(iii) An HUF can also exist if paternal ancestral properties are inherited prior to 1956, and such status of parties qua the properties has continued after 1956 with respect to properties inherited prior to 1956 from paternal ancestors. Once that status and position continues even after 1956; of the HUF and of its properties existing; a coparcener etc. will have a right to seek partition of the properties.

(iv) Even before 1956, an HUF can come into existence even without inheritance of ancestral property from paternal ancestors, as HUF could have been created prior to 1956 by throwing of individual property into a common hotchpotch. If such an HUF continues even after 1956, then in such a case a coparcener etc. of an HUF was entitled to partition of the HUF property.”

26. This Court finds that appellant’s reliance on Sushovanpal (supra) is misplaced as the parties therein were governed by the Dayabhaga School of law and there was no plea of succession prior to 1956.

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27. In view of the settled law and absence of any specific pleading or evidence to the contrary, the inheritance of suit property prior to 1956 would not automatically convert the suit property into an HUF property as sought to be contended by the appellant.

28. Further, the appellant’s argument that the parties are residing in their respective demarcated portions of the suit property is contrary to his primary submission of an HUF. This Court is of the view that if the suit property was an HUF property, there was no question of any member of the family being an owner or any family member owning any specific share, as it is settled law that the essence of joint Hindu family property is unity of ownership and community of interest, and the shares of the members are not defined.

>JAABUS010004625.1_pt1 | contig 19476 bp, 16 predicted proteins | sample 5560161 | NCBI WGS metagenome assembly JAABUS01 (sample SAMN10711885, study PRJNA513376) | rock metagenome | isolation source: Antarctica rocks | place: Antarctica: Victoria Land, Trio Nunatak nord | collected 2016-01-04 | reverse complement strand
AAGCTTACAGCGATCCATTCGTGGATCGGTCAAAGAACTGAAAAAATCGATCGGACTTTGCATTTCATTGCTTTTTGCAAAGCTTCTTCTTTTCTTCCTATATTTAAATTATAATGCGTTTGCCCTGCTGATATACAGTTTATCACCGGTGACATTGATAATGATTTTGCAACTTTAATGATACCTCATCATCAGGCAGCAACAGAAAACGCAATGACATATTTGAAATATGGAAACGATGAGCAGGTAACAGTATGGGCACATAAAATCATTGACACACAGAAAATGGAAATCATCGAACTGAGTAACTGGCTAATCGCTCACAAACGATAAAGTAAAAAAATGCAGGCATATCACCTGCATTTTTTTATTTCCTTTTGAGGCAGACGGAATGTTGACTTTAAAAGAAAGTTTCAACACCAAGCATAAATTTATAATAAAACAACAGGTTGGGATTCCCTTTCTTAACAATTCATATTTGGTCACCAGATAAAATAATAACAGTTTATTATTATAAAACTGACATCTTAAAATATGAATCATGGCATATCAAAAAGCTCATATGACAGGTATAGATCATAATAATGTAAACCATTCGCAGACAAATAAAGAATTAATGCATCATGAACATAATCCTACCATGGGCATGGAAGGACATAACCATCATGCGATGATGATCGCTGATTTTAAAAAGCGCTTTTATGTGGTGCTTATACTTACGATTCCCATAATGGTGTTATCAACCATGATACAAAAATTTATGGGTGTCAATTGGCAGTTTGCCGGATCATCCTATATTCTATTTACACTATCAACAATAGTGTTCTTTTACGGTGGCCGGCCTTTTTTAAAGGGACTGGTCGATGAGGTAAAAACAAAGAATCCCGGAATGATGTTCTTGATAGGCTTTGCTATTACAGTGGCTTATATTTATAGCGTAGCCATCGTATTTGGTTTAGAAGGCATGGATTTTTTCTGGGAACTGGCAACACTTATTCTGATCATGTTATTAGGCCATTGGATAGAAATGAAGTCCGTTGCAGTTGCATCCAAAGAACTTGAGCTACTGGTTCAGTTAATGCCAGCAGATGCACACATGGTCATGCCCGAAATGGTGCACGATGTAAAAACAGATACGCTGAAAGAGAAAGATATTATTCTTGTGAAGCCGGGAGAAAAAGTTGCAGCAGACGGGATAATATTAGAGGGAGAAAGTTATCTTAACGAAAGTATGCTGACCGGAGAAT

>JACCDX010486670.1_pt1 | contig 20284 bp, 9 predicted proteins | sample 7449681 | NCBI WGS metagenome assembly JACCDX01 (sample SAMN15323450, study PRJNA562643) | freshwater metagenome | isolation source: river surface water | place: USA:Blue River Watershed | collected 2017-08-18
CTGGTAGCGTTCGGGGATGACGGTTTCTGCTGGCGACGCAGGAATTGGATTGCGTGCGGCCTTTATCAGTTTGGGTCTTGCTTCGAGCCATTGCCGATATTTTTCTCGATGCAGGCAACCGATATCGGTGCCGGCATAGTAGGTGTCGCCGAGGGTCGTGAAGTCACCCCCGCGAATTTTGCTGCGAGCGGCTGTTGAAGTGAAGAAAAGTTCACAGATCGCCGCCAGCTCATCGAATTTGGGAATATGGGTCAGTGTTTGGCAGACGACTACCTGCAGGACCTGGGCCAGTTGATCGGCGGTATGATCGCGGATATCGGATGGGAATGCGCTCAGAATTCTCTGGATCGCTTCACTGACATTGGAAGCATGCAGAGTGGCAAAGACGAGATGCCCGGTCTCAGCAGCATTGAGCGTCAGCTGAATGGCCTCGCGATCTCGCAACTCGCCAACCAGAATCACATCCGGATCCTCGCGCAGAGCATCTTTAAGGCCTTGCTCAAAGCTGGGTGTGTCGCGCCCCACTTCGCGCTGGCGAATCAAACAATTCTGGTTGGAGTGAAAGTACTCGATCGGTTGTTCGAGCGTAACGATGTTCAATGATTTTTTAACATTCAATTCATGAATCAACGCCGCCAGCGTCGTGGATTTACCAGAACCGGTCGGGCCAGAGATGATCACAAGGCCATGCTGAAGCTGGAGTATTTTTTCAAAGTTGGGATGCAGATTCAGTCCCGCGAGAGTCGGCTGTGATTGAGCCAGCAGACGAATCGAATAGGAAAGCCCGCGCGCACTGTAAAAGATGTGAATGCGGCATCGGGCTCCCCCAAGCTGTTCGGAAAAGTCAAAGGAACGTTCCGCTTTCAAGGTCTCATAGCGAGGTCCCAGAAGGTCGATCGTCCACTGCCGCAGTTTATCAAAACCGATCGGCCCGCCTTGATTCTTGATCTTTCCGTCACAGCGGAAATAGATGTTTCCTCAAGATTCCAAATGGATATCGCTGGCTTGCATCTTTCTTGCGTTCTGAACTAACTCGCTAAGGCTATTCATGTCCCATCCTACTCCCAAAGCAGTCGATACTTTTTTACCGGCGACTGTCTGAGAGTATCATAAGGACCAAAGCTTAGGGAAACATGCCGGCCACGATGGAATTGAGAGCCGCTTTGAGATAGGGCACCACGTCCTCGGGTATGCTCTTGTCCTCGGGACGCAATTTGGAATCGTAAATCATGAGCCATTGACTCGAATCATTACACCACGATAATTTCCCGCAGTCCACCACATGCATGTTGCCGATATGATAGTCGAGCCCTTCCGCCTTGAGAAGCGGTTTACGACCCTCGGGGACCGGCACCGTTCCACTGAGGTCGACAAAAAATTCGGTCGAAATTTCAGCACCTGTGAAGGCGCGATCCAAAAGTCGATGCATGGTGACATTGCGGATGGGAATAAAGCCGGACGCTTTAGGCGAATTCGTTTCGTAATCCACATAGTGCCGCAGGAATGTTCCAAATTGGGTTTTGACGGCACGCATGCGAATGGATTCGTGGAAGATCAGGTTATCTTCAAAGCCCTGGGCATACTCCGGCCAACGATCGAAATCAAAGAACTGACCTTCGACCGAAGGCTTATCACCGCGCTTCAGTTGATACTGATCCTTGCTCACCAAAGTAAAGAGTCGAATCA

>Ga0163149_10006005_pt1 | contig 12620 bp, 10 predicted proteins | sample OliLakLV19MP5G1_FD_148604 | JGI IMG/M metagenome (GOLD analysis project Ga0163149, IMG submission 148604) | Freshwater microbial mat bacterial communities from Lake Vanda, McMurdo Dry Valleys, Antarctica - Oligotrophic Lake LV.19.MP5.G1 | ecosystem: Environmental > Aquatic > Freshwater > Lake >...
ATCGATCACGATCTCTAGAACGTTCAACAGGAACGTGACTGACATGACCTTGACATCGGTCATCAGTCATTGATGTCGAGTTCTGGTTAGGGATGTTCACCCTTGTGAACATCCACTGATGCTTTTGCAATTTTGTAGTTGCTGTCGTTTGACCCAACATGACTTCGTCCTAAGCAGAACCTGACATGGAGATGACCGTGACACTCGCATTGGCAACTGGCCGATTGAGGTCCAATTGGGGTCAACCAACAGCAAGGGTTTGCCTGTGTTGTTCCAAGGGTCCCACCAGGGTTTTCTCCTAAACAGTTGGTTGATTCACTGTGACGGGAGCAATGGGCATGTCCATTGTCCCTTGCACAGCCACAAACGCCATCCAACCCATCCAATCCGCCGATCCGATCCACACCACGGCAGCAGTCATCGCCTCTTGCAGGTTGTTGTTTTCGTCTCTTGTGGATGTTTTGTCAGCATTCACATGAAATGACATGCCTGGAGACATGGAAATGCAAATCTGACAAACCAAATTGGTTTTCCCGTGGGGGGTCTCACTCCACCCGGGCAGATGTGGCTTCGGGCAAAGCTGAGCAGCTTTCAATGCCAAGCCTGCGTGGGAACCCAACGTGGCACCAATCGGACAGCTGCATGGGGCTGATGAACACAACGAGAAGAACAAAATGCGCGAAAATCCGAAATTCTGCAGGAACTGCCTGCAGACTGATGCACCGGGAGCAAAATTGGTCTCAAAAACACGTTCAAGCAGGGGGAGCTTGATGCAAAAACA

THE APPELLANT HAS ADMITTED THE MEMORANDUM DATED 5th AUGUST, 2013 ISSUED BY THE MINISTRY OF URBAN DEVELOPMENT, LAND AND DEVELOPMENT OFFICE WHEREIN THE INDIVIDUAL SHARES OF THE SURVIVING HEIRS OF LATE SHRI NARAYAN AGARWAL HAVE BEEN SPECIFICALLY MENTIONED

29. Moreover, the appellant has admitted the memorandum dated 5th August, 2013 issued by the Ministry of Urban Development, Land and Development Office wherein the individual shares of the surviving heirs of late Shri Narayan Agarwal have been specifically mentioned. The relevant portion of the memorandum dated 5th August, 2013 is reproduced hereinebelow:-

“Government of India Ministry of Urban Development Land and Development Office Moulana Azad Road, Nirman Bhawan New Delhi – 110 108 NO. LDO/LS1/341 Date 05-Aug-2013 Property ID 24846 Application ID : 100026171 To,
1. Shri DHIRAJ P. AGARWAL 7-BASANT BAHAR-3 NEAR HOMEOPETHIC COLLEGE/BHOPAL AHMEDABAD- 380058 MEMORANDUM xxxx xxxx xxxx xxxx
2. The property now stands in the books of this office in the name(s) of:
S. Name Sex/Age Relation/Deceased Share
No. Lessee Name
1. DHIRAJ P MALE/40 SON SH. 1/12TH
AGARWAL PRAKASH UNDIVIDED
CHAND B AGARWAL SHARE
2. RAJESH MALE/40 PRESENT 1/4TH
AGGARWAL, LESSE/SH.PRAKASH UNDIVIDED
SURAJ CHAND B AGARWAL SHARE
NARAYAN EACH
AGGARWAL,
SUSHIL
KUMAR
AGGARWAL

3. SH.SUBHAS MALE/0 PRESENT 1/12TH
CHAND B LESSE/SH. PRAKASH UNDIVIDED
AGARWAL, H CHAND B SHARE
ASHOK B AGARWAL EACH
AGARWAL
Sd/-
(SUMIT GAKHAR)
Deputy Land & Development Officer
For and on behalf of President of India”

30. It is relevant to mention that in the said memorandum, appellant’s share is covered within the one-fourth (1/4th) share that devolved upon Shri Suraj Narayan Agarwal (i.e. deceased father of appellant). Accordingly, this Court is of the view that assuming, without admitting, if there is any dispute vis-à-vis the branch/family faction of the appellant i.e. within the one-fourth (1/4th) share that devolved upon Late Suraj Narayan Agarwal – the same would have to be subject matter of a different partition suit and cannot hold up the present proceedings.